Is this session personal work or client work?

This session is client work. The mama wanted to secure one of my intimate motherhood sessions so we took a nice little trip out to Boerne to capture the love between her and her son.

Tell us a bit about the magic of summer + the connection to your lens?

Shannon reached out to me to secure one of my intimate motherhood sessions. She wanted to capture the raw beauty of breastfeeding her son, Laiken and their relationship. Her concern was that he was nearing 2 years old, and these beautiful moments between them would soon pass. We went out to a local nature center and headed to the creek. He was scared of the water at first, but to loosen him up Shannon carried him and loved on him. Once he was ready to nurse Shannon and Laiken stripped and I stood back and captured the connection between this mama and her son.

What about this session makes it an Epic summer session?

This is an epic summer session because it captures the wild, raw, vulnerable and powerful moments of motherhood and nature. This mother and her son were so in love, and their love shines through these images.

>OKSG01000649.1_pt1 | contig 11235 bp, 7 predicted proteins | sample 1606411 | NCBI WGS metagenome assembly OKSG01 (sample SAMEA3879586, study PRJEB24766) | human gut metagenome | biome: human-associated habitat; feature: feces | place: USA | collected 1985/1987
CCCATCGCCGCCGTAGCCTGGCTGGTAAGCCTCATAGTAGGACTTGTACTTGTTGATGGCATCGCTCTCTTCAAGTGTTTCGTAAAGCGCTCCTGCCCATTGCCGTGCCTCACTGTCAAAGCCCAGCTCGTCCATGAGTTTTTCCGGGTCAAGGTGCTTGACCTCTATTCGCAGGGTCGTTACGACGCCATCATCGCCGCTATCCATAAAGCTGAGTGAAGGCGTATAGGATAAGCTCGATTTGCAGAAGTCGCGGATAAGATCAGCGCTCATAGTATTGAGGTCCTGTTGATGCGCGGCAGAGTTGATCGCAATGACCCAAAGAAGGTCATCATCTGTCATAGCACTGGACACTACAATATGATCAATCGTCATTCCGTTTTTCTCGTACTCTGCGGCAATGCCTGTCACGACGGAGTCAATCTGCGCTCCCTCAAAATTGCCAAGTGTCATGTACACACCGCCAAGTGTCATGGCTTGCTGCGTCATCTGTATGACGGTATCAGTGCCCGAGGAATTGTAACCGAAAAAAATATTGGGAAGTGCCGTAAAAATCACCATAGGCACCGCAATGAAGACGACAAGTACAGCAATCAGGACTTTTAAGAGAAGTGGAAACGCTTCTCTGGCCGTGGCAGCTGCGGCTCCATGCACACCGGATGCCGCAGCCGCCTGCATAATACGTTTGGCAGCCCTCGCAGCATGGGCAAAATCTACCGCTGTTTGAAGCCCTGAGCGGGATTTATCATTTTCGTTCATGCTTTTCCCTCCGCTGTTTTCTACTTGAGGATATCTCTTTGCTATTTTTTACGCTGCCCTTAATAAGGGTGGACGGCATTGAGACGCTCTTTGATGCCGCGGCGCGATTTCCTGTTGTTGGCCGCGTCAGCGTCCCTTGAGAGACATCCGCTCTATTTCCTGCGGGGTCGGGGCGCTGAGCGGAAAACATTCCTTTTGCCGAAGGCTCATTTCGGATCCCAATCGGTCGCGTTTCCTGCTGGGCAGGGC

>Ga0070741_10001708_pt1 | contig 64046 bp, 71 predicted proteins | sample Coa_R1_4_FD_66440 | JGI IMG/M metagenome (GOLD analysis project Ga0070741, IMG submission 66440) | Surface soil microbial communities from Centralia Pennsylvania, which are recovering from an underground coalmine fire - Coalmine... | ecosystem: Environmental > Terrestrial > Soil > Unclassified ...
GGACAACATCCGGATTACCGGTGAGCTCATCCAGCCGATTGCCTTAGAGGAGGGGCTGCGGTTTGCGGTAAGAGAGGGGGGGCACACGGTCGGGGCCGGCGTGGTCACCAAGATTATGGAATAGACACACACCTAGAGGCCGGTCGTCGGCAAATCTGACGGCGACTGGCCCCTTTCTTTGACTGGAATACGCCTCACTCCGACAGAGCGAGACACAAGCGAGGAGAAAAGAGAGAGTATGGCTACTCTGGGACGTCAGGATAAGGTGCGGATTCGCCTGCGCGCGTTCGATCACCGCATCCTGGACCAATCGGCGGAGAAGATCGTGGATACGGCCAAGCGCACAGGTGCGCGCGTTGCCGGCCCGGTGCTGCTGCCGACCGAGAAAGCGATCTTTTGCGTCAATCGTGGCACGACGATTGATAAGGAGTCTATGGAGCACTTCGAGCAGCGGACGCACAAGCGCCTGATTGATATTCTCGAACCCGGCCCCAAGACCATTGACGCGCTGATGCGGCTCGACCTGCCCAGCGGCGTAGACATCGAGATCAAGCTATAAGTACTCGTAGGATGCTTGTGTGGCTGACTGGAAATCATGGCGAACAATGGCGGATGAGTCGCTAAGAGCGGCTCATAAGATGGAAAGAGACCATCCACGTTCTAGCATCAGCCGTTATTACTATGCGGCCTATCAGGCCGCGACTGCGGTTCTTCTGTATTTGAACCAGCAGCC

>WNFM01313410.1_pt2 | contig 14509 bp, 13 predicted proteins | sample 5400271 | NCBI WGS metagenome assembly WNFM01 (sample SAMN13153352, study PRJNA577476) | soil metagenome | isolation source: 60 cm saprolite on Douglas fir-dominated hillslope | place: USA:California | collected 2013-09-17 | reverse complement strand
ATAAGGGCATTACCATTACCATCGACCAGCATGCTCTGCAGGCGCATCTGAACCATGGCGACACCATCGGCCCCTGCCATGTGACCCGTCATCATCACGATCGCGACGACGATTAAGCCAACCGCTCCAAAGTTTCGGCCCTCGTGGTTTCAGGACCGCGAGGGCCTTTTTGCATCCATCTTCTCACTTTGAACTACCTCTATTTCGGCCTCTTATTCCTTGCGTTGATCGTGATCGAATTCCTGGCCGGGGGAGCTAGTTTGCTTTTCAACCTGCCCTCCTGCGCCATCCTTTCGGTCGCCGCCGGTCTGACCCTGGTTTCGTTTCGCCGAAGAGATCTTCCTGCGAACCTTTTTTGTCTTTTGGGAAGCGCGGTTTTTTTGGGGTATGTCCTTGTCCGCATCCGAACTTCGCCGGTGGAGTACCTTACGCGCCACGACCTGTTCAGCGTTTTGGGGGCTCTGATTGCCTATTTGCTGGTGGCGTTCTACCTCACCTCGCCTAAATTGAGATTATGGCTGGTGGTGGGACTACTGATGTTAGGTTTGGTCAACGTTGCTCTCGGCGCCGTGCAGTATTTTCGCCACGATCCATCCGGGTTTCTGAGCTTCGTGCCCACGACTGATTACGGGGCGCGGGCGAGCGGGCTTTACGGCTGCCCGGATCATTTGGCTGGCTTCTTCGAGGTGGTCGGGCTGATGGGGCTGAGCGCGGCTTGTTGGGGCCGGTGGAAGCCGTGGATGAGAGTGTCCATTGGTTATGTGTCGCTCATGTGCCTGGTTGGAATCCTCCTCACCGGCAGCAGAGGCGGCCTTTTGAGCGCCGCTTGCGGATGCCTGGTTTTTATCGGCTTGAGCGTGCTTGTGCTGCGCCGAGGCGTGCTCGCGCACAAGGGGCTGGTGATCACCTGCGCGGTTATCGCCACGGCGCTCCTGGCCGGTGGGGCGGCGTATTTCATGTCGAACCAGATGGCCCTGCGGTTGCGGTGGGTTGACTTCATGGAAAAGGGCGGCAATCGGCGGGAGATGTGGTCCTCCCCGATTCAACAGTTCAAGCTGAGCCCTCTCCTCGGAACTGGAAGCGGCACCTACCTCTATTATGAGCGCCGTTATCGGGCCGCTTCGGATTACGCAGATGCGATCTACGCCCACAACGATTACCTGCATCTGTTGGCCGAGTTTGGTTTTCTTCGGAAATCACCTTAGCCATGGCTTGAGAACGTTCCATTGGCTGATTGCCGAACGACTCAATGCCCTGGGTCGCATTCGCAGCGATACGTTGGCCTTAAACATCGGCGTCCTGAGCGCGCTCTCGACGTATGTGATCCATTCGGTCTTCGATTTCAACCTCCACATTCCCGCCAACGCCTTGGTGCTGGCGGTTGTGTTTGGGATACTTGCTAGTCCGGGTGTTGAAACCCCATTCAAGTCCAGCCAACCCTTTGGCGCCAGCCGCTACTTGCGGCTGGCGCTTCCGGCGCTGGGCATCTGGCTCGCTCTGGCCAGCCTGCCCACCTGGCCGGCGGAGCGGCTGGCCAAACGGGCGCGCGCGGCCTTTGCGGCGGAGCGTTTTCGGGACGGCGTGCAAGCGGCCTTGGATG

What else is on your summer bucket list to photograph this summer?

I am dying to capture an expecting mama in the nude!

What gear was used to achieve these?

Canon 6D, Canon 35mm 1.4

Any summer tips or photographer advice?

My only tips are not to pose, possibly direct, but look to capture those little moments – the ones that people forget after a while. The brush of their hair, that quick squeeze or snuggle, the way mama looks at her babies. Capture the memories that matter



Hi, my name is Vanessa Mendez. I got started in photography at the end of 2015 and was immersed in birth photography. Through 2016 I worked to find my style, speciality, and love. It took me all year to really figure myself out as a photographer and I am still learning and working hard every single day. I found that I have a passion for capturing raw and emotion filled moments between families and especially mothers. My inspiration comes from my own heart as a mama of two. I have been married to my amazing, wonderful, handsome and sweet husband for 5 years in October. We have two beautiful and talented kids, Ava who is 6 and Ezra who is almost 3. I also work as a Mortgage Loan Officer for a Bank, so I am balancing a lot, but photography is worth it!

W E B S I T E | F A C E B O O K | I N S T A G R A M  1 +

P I N T E R E S T | E M A I L 

#p52radness Monthly Epic Share